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The populations of European ash and its harmless fungal associate Hymenoscyphus albidus are in decline owing to ash dieback caused by the invasive Hymenoscyphus fraxineus, a fungus that in its native range in Asia is a harmless leaf endophyte of local ash species. To clarify the behavior of H. albidus and its spatial and temporal niche overlap with the invasive relative, we used light microscopy, fungal species-specific qPCR assays, and PacBio long-read amplicon sequencing of the ITS1-5.8S-ITS2 region to examine fungal growth and species composition in attached leaves of European ash. The plant material was collected from a healthy stand in central Norway, where ash saplings in late autumn showed leaflet vein necrosis like that commonly related to H. fraxineus. For reference, leaflet samples were analyzed from stands with epidemic level of ash dieback in southeastern Norway and Estonia. While H. albidus was predominant in the necrotic veins in the healthy stand, H. fraxineus was predominant in the diseased stands. Otherwise, endophytes with pathogenic potential in the genera Venturia (anamorph Fusicladium), Mycosphaerella (anamorph Ramularia), and Phoma, and basidiomycetous yeasts formed the core leaflet mycobiome both in the healthy and diseased stands. In necrotic leaf areas with high levels of either H. albidus or H. fraxineus DNA, one common feature was the high colonization of sclerenchyma and phloem, a region from which the ascomata of both species arise. Our data suggest that H. albidus can induce necrosis in ash leaves, but that owing to low infection pressure, this first takes place in tissues weakened by autumn senescence, 1–2 months later in the season than what is characteristic of H. fraxineus at an epidemic phase of ash dieback. The most striking difference between these fungi would appear to be the high fecundity of H. fraxineus. The adaptation to a host that is phylogenetically closely related to European ash, a tree species with high occurrence frequency in Europe, and the presence of environmental conditions favorable to H. fraxineus life cycle completion in most years may enable the build-up of high infection pressure and challenge of leaf defense prior to autumn senescence.


Over recent decades, the Norwegian cereal industry has had major practical and financial challenges associated with the occurrence of Fusarium head blight (FHB) pathogens and their associated mycotoxins in cereal grains. Deoxynivalenol (DON) is one of the most common Fusarium-mycotoxins in Norwegian oats, however T-2 toxin (T2) and HT-2 toxin (HT2) are also commonly detected. The aim of our study was to rank Nordic spring oat varieties and breeding lines by content of the most commonly occurring Fusarium mycotoxins (DON and HT2 + T2) as well as by the DNA content of their respective producers. We analyzed the content of mycotoxins and DNA of seven fungal species belonging to the FHB disease complex in grains of Nordic oat varieties and breeding lines harvested from oat field trials located in the main cereal cultivating district in South-East Norway in the years 2011–2020. Oat grains harvested from varieties with a high FHB resistance contained on average half the levels of mycotoxins compared with the most susceptible varieties, which implies that choice of variety may indeed impact on mycotoxin risk. The ranking of oat varieties according to HT2 + T2 levels corresponded with the ranking according to the DNA levels of Fusarium langsethiae, but differed from the ranking according to DON and Fusarium graminearum DNA. Separate tests are therefore necessary to determine the resistance towards HT2 + T2 and DON producers in oats. This creates practical challenges for the screening of FHB resistance in oats as today’s screening focuses on resistance to F. graminearum and DON. We identified oat varieties with generally low levels of both mycotoxins and FHB pathogens which should be preferred to mitigate mycotoxin risk in Norwegian oats.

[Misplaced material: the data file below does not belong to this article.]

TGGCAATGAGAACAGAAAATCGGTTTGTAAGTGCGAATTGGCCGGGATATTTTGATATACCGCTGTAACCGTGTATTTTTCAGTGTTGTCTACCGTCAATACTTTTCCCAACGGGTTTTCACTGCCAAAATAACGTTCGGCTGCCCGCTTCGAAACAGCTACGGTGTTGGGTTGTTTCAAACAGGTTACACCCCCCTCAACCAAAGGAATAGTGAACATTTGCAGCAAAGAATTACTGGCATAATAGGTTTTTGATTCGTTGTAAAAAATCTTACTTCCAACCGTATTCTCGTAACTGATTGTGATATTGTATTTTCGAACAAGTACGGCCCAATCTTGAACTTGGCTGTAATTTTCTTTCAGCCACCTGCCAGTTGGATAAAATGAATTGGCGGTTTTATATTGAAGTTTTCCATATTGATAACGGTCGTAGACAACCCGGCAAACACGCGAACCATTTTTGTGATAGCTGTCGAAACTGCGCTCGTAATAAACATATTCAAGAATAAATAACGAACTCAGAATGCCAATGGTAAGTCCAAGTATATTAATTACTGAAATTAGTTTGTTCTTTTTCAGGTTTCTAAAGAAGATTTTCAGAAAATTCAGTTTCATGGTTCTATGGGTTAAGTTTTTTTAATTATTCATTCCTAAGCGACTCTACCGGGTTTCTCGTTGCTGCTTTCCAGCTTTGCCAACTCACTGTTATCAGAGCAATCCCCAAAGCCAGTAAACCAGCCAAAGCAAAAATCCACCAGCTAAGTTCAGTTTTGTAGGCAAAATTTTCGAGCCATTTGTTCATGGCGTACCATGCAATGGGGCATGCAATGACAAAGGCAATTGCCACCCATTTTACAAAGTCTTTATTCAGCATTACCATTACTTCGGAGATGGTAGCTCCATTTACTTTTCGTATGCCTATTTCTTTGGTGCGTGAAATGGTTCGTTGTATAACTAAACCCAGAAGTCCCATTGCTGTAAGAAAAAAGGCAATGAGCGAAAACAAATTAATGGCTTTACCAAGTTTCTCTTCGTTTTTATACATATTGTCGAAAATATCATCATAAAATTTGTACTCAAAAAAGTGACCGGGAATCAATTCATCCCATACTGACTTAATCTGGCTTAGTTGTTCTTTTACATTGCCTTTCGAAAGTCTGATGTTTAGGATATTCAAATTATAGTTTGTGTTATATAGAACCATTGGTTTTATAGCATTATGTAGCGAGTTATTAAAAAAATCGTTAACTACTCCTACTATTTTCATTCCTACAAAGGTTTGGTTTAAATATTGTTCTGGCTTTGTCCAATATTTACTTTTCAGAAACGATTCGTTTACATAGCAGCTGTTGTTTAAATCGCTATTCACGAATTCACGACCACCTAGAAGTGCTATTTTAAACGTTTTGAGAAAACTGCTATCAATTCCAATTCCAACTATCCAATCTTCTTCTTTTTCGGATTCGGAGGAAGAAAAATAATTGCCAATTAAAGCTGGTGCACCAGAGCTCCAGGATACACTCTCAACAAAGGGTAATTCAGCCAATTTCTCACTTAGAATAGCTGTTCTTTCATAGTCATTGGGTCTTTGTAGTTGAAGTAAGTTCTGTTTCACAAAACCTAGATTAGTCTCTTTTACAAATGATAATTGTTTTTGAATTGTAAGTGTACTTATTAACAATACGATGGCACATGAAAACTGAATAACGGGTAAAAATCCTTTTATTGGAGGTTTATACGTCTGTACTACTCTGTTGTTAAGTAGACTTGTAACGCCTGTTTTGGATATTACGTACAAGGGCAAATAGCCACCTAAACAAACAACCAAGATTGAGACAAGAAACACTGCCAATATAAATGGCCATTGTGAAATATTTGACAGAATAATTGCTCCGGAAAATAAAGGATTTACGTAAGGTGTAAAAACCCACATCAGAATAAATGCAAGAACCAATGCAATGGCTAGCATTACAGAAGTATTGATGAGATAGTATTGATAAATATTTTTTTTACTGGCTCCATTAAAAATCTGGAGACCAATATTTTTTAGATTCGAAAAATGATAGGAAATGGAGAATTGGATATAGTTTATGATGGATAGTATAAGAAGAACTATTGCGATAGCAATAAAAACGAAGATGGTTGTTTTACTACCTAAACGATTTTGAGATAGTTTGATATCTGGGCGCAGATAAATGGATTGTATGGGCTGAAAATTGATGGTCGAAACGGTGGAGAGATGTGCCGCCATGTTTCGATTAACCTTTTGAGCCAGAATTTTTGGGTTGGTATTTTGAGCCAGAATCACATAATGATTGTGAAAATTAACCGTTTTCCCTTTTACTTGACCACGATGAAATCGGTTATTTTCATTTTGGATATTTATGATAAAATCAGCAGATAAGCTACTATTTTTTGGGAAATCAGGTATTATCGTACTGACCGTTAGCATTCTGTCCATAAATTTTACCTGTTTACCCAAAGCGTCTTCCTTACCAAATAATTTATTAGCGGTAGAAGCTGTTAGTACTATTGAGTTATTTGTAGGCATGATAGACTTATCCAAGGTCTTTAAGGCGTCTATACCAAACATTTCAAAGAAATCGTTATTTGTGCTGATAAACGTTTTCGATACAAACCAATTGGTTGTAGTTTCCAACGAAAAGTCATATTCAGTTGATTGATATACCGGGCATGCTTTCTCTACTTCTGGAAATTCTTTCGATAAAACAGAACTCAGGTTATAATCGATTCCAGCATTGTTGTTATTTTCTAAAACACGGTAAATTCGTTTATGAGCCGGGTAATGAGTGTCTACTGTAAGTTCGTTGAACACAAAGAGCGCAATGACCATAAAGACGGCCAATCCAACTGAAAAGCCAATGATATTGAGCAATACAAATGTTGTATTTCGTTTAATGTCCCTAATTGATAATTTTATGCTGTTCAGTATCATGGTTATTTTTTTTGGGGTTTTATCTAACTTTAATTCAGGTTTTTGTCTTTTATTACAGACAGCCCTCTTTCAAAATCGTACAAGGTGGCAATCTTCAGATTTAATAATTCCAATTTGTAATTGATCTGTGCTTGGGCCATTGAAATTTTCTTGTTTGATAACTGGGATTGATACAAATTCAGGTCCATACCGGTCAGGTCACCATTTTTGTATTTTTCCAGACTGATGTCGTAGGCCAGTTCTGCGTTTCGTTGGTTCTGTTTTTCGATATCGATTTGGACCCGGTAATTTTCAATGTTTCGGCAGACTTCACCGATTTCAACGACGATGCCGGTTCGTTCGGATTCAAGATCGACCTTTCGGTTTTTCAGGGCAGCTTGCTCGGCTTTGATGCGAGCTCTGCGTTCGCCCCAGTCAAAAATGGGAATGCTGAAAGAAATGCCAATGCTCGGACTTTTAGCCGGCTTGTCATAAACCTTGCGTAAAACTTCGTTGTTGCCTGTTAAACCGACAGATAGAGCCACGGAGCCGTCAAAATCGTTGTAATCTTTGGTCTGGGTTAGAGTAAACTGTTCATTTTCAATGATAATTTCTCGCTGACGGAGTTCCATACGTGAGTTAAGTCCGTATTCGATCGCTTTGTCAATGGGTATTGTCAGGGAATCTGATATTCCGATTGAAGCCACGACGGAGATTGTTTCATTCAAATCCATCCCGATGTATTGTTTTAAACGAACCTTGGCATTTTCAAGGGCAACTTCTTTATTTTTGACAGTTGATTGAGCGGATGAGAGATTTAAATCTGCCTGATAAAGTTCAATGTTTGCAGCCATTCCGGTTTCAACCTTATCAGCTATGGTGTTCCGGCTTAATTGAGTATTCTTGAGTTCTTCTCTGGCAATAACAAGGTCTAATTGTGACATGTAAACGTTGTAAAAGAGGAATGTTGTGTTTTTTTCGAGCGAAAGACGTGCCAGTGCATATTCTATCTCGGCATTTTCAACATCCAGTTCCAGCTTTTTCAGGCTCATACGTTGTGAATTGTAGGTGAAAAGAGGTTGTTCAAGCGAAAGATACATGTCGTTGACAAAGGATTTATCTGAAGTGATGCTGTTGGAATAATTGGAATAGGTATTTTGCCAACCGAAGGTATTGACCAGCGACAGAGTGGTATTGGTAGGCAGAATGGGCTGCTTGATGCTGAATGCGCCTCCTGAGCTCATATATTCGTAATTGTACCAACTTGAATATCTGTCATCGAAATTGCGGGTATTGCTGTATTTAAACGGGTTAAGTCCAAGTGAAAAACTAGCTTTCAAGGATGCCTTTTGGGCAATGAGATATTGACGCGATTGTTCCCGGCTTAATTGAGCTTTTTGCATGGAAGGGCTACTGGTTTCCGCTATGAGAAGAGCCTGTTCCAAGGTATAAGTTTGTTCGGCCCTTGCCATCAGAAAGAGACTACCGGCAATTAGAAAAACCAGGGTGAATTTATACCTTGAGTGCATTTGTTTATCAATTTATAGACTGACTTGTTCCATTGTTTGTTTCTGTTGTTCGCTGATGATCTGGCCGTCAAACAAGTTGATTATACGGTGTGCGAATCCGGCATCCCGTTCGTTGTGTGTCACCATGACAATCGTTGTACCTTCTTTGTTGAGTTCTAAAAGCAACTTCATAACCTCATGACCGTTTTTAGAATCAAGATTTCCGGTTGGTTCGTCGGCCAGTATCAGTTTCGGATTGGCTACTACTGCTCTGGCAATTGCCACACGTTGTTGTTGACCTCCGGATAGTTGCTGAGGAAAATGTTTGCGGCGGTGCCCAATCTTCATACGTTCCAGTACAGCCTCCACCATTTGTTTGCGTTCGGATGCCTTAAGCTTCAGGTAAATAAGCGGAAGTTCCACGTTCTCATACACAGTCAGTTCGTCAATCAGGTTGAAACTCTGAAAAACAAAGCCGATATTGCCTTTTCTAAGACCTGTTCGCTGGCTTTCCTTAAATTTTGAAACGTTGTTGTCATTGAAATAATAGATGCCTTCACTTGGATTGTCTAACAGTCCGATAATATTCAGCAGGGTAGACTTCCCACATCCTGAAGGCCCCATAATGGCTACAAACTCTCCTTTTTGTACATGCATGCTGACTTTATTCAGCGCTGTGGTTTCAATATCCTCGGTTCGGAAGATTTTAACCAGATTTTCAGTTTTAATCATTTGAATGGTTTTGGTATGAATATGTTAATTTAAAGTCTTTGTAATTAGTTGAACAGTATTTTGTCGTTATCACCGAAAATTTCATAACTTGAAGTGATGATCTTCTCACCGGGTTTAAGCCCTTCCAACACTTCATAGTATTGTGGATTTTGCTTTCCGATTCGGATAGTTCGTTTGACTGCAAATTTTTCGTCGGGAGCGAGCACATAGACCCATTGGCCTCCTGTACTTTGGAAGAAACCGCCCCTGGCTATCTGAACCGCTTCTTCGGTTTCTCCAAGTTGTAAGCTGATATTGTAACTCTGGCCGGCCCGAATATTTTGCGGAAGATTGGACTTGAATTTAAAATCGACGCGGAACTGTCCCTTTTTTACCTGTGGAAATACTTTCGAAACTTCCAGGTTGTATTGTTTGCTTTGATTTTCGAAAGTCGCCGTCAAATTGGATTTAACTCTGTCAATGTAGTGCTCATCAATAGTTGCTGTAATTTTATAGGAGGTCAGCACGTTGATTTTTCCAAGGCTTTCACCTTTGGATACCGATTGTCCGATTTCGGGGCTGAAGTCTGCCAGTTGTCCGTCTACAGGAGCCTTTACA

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Frequent occurrences of high levels of Fusarium mycotoxins have been recorded in Norwegian oat grain. To elucidate the influence of tillage operations on the development of Fusarium and mycotoxins in oat grain, we conducted tillage trials with continuous oats at two locations in southeast Norway. We have previously presented the content of Fusarium DNA detected in straw residues and air samples from these fields. Grain harvested from ploughed plots had lower levels of Fusarium langsethiae DNA and HT-2 and T-2 toxins (HT2 + T2) compared to grain from harrowed plots. Our results indicate that the risk of F. langsethiae and HT2 + T2 contamination of oats is reduced with increasing tillage intensity. No distinct influence of tillage on the DNA concentration of Fusarium graminearum and Fusarium avenaceum in the harvested grain was observed. In contrast to F. graminearum and F. avenaceum, only limited contents of F. langsethiae DNA were observed in straw residues and air samples. Still, considerable concentrations of F. langsethiae DNA and HT2 + T2 were recorded in oat grain harvested from these fields. We speculate that the life cycle of F. langsethiae differs from those of F. graminearum and F. avenaceum with regard to survival, inoculum production and dispersal.